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[Newsmaker] The worst of heat yet to come

Citizens play in the water shooting from a fountain at the Chilgok-bo Ecological Park in North Gyeongsang Province in a photo taken last week. (Yonhap)
Citizens play in the water shooting from a fountain at the Chilgok-bo Ecological Park in North Gyeongsang Province in a photo taken last week. (Yonhap)
With heat wave warnings issued nationwide Tuesday, Korea is likely to see temperatures near 40 degrees Celsius this week, and possibly a return of the record-breaking heat in 2018 due to a “heat dome” phenomenon, the chief of a nongovernmental weather agency said.

“Korea saw the hottest day ever recorded on Aug. 1, 2018, when temperatures hit 39.6 degrees in Seoul and 41 degrees in Hongcheon, Gangwon Province. These were official observatory records, and automatic weather station (AWS) records showed some places had temperatures two to three degrees higher,” Ban Ki-seong, chief of K Weather said in a radio interview Tuesday morning.

“From this week, the North Pacific high pressure moves north, and pushes up the monsoon front. This is why it’s so hot today. In Seoul, we expect 33 degrees today, 35 degrees tomorrow, 37 degrees on Thursday, and 37 to 38 degrees on Friday. This means it could go up to 40 degrees on AWS in certain regions such as the western Gangwon Province, eastern Gyeonggi Province.”

It is hard to forecast now what it will be like in August, Ban said, as typhoons can affect the weather, but he expects periods of scorching heat once or twice in the month.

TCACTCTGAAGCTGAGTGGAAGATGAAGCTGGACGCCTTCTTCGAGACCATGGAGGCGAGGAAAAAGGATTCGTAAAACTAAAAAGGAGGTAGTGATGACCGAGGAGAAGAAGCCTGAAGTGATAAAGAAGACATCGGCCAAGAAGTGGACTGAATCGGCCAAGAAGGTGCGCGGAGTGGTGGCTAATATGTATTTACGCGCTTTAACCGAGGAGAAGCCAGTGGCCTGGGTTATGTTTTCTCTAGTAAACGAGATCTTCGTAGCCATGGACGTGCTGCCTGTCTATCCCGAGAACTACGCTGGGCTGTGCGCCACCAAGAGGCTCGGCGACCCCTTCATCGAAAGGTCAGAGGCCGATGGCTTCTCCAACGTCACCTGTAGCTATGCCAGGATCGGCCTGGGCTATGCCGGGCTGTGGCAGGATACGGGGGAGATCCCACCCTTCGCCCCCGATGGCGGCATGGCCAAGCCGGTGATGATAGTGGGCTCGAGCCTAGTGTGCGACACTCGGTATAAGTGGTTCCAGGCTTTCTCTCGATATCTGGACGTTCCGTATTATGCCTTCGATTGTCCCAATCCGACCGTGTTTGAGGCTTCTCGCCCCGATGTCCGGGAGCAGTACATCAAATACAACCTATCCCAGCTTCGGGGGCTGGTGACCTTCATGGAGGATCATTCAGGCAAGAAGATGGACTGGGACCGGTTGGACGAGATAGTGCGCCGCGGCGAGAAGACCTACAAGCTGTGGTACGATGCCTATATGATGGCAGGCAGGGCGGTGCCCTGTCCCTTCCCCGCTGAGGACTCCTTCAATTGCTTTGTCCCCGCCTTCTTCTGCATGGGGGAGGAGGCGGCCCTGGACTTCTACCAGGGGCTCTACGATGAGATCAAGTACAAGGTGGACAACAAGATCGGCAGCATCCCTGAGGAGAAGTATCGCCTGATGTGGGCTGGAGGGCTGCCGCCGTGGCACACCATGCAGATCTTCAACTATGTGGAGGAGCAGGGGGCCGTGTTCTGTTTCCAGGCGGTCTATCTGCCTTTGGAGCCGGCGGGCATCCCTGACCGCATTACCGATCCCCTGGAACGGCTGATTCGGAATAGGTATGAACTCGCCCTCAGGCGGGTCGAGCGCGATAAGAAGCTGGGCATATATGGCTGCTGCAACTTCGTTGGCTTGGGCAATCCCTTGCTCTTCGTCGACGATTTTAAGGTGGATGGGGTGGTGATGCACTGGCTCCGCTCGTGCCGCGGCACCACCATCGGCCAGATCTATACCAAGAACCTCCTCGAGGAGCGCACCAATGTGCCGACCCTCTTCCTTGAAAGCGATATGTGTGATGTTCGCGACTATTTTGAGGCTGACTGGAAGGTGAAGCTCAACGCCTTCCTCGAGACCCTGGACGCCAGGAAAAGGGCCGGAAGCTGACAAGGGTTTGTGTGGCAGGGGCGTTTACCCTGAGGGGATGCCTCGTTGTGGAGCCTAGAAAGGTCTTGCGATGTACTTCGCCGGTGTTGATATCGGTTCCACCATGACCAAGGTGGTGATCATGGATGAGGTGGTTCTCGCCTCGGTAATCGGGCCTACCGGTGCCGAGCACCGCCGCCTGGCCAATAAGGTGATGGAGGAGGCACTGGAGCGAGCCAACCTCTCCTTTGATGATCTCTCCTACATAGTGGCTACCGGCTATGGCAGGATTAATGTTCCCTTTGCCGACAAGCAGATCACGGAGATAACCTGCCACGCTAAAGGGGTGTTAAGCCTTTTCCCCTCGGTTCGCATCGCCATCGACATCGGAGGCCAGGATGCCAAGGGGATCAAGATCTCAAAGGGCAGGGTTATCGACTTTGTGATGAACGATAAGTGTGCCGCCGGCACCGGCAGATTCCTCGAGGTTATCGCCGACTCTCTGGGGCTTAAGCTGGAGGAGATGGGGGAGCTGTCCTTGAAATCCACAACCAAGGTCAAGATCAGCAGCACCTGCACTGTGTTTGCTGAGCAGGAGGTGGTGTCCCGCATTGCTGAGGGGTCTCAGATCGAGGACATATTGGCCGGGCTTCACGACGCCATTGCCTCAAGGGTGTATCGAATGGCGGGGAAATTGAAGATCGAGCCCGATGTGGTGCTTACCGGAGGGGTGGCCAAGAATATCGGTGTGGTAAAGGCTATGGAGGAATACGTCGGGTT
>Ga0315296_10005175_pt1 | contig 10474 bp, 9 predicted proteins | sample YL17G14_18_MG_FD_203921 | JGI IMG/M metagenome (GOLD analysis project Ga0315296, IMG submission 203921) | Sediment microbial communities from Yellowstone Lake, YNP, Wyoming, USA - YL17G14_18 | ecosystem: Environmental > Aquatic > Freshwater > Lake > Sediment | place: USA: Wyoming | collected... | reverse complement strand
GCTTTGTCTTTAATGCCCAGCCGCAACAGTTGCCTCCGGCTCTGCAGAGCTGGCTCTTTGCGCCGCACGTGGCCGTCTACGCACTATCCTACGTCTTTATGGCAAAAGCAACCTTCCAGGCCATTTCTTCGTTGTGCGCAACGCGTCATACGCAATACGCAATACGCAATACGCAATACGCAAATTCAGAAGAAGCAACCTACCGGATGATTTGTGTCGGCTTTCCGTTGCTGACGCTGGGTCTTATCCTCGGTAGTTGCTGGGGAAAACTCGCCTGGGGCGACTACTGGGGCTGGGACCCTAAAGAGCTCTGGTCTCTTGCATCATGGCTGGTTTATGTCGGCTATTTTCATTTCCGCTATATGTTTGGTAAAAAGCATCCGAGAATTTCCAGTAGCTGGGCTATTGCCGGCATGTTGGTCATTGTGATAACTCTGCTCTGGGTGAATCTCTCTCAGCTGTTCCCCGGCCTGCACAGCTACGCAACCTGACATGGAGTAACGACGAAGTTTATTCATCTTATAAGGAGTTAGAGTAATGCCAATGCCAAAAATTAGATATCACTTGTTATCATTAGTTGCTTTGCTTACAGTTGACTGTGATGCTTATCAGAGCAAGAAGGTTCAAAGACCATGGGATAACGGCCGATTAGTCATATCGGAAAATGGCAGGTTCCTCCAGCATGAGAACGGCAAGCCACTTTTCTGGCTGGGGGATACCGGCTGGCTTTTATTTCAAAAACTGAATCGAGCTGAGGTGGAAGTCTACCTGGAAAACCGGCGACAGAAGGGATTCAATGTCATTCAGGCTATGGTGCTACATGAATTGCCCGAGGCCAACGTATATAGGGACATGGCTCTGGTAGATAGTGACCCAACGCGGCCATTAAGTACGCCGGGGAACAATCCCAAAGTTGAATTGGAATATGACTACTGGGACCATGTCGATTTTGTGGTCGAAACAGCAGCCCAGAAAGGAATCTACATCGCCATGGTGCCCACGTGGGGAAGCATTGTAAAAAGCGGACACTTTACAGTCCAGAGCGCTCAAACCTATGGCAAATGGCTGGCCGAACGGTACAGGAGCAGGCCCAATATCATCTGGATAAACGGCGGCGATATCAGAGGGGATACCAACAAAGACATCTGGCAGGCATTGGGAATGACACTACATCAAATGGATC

Ban said the record high temperatures in the summer of 2018 were also caused by a heat dome phenomenon, when vast areas of sweltering heat get trapped under a high-pressure dome.

In recent years, Korea has increasingly seen tropical summers, with scorching heat followed by sudden, short rain showers similar to what is common in Southeast Asia.

“Korea’s southern coastal regions and Jeju Island are subtropical regions, and the midland areas have not been categorized as subtropical because they have cold winters, but their summers are subtropical. Temperatures here are higher than Southeast Asia,” Ban said.

“We are in the center (of the North Pacific High) this week, so we won’t have sudden showers, but if we do have rain showers due to the influence of the North Pacific High in early August, obviously we will see Southeast Asia-like squalls.”

The Korea Meteorological Administration said Tuesday the seasonal monsoon period had ended, and full-scale sweltering heat will take over.

From Wednesday, daytime highs will rise by up to 3 degrees to above 35 degrees in many parts of the country, while temperatures will feel higher by at least 1 degree due to high humidity, according to the KMA.

The North Pacific High and the Tibetan High, both containing hot air, are forecast to meet over the Korean Peninsula, creating a heat dome in which areas of high pressure stay and act like a pressure cooker lid that traps hot air.

The heat waves that have baked the country for the past three weeks will only worsen and could continue for another month until around Aug. 20 if typhoons don’t affect the weather, Ban said.

Kim Baek-min, a professor of atmospheric science at Pukyong National University, said it was possible that the heat dome caused by the Tibetan High could raise temperatures to record levels over 40 degrees.

Tropical nights, which is when the temperature does not fall under 25 degrees from 6 p.m. through 9 a.m. the next day, will continue as well, Kim said.

The KMA forecast daytime highs to reach 34 degrees on Tuesday in Seoul, Suwon, Chuncheon, Cheongju, Daejeon, Jeonju and Daegu; 33 degrees in Incheon, Wonju, Gwangju and Changwon; 32 degrees in Mokpo, Busan, Ulsan and Namhae; 31 degrees in Gangneung and Jeju.

Sensible temperature, or what people actually feel, would rise to 35 degrees, the KMA said.

By Kim So-hyun (sophie@heraldcorp.com)
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